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Catheter Cardiovasc Interv. 2001 Jun;53(2):213-20.

Coronary angioplasty and Rotablator atherectomy trial (CARAT): immediate and late results of a prospective multicenter randomized trial.

Author information

1
Division of Cardiology, William Beaumont Hospital, Royal Oak, Michigan, rsafian@beaumont.edu

Abstract

Mechanical rotational atherectomy with the Rotablator is widely used for percutaneous coronary revascularization, but the ideal debulking strategy remains unknown. The purpose of this study was to compare the immediate and late results after Rotablator using two treatment strategies: Large burrs (burr/artery ratio of >0.7) to achieve maximal debulking (lesion debulking strategy) or small burrs (burr/artery ratio < or = 0.7) to modify lesion compliance (lesion modification strategy). Two hundred twenty-two patients at six centers were prospectively enrolled in this study and randomly assigned to large (n = 104 patients with 118 lesions) or small (n = 118 patients with 136 lesions) burrs. The primary endpoint was final diameter stenosis at the end of the procedure, and secondary endpoints included inhospital angiographic and clinical complications, and target lesion revascularization at 6 months. Baseline demographic and angiographic characteristics were similar. There were no differences in procedural success, the extent of immediate lumen enlargement, inhospital ischemic complications, or late target vessel revascularization. However, compared with small burrs, patients randomized to large burrs were more likely to experience serious angiographic complications (5.1% vs. 12.7%, P < 0.05) immediately after atherectomy. This study suggests that a routine lesion modification strategy employing small burrs (burr/artery ratio < or = 0.7) achieves similar immediate lumen enlargement and late target vessel revascularization compared with a more aggressive debulking strategy (burr/artery ratio >0.7), but with fewer angiographic complications.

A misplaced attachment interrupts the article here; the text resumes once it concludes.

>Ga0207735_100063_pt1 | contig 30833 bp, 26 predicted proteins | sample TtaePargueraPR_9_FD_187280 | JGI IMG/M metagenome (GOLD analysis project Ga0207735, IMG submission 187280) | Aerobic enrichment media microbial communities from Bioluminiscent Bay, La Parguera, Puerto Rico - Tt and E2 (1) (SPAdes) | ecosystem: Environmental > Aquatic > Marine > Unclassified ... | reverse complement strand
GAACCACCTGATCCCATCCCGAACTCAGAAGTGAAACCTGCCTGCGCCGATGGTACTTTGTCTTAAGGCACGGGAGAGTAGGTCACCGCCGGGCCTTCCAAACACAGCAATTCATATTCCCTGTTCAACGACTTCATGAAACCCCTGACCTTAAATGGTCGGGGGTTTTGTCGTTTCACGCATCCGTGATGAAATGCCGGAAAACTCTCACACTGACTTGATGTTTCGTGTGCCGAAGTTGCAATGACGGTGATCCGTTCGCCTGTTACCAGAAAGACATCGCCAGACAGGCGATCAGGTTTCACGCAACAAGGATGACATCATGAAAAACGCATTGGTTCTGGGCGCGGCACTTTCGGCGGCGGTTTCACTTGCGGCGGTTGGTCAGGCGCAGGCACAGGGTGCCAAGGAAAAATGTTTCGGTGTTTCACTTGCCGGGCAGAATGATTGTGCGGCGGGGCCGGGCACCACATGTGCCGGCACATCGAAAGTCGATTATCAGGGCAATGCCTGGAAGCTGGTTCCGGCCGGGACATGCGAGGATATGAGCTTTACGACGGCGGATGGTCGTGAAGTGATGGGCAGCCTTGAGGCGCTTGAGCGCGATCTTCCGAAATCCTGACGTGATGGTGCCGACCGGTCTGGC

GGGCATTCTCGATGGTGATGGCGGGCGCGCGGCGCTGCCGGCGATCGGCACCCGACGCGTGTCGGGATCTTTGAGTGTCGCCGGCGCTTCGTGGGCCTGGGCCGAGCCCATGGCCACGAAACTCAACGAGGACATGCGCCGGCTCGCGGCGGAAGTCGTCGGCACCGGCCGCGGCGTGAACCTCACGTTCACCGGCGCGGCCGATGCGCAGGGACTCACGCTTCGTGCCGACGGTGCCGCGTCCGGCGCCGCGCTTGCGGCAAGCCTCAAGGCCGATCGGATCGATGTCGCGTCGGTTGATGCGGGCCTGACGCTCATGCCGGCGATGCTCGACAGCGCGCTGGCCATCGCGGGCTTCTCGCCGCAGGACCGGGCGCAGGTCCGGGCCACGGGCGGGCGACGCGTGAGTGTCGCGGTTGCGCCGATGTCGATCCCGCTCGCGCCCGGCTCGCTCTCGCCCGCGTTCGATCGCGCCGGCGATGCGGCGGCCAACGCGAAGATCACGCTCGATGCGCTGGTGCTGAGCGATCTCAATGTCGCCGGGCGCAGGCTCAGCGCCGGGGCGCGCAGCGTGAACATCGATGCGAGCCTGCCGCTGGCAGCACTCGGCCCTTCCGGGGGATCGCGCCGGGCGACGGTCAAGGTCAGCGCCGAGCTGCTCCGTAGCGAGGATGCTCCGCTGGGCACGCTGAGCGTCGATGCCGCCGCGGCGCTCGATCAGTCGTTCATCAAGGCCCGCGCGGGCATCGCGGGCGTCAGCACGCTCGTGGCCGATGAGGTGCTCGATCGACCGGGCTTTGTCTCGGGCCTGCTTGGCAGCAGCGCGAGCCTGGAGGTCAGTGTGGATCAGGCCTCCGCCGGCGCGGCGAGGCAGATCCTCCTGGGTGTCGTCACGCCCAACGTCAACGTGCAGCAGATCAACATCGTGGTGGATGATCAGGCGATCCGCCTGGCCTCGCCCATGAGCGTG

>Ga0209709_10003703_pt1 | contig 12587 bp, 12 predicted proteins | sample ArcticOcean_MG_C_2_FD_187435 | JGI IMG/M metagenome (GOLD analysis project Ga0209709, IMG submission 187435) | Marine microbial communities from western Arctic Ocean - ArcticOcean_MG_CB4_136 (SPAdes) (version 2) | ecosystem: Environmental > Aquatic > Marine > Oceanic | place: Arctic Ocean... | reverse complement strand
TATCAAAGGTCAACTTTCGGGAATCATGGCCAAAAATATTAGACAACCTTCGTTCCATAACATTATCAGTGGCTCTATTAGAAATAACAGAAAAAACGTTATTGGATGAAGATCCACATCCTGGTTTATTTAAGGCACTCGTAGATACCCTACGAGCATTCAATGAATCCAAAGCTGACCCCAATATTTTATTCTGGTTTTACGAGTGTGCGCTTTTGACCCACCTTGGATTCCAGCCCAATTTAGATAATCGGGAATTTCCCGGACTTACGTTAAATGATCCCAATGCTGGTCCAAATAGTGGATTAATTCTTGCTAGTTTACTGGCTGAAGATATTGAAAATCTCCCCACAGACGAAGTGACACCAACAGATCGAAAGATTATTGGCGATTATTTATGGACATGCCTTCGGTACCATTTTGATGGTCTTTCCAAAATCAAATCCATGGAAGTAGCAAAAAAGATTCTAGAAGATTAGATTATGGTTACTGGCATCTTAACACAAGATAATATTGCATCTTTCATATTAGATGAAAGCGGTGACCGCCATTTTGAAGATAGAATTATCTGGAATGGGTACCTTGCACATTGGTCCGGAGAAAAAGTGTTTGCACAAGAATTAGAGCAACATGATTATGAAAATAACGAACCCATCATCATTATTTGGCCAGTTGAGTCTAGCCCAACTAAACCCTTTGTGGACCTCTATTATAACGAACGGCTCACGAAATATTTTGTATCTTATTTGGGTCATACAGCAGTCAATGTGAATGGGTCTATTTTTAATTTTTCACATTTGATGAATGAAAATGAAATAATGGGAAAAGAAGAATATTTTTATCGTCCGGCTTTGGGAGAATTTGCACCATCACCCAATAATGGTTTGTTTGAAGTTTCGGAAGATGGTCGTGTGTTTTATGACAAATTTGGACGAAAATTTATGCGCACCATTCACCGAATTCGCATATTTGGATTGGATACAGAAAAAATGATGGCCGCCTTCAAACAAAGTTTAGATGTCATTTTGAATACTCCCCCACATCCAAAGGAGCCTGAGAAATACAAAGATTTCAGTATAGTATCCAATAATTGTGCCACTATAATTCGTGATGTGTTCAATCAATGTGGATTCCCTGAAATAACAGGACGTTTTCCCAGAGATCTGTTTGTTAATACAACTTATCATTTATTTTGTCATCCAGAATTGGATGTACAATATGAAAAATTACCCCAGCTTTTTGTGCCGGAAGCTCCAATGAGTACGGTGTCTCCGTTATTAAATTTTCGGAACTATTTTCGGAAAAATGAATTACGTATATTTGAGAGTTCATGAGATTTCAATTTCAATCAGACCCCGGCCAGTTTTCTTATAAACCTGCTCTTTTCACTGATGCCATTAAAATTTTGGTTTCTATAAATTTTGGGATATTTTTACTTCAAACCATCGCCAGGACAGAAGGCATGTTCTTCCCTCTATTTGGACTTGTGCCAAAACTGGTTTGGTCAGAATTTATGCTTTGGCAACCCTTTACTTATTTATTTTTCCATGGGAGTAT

PMID:
11387607
DOI:
10.1002/ccd.1151
[Indexed for MEDLINE]

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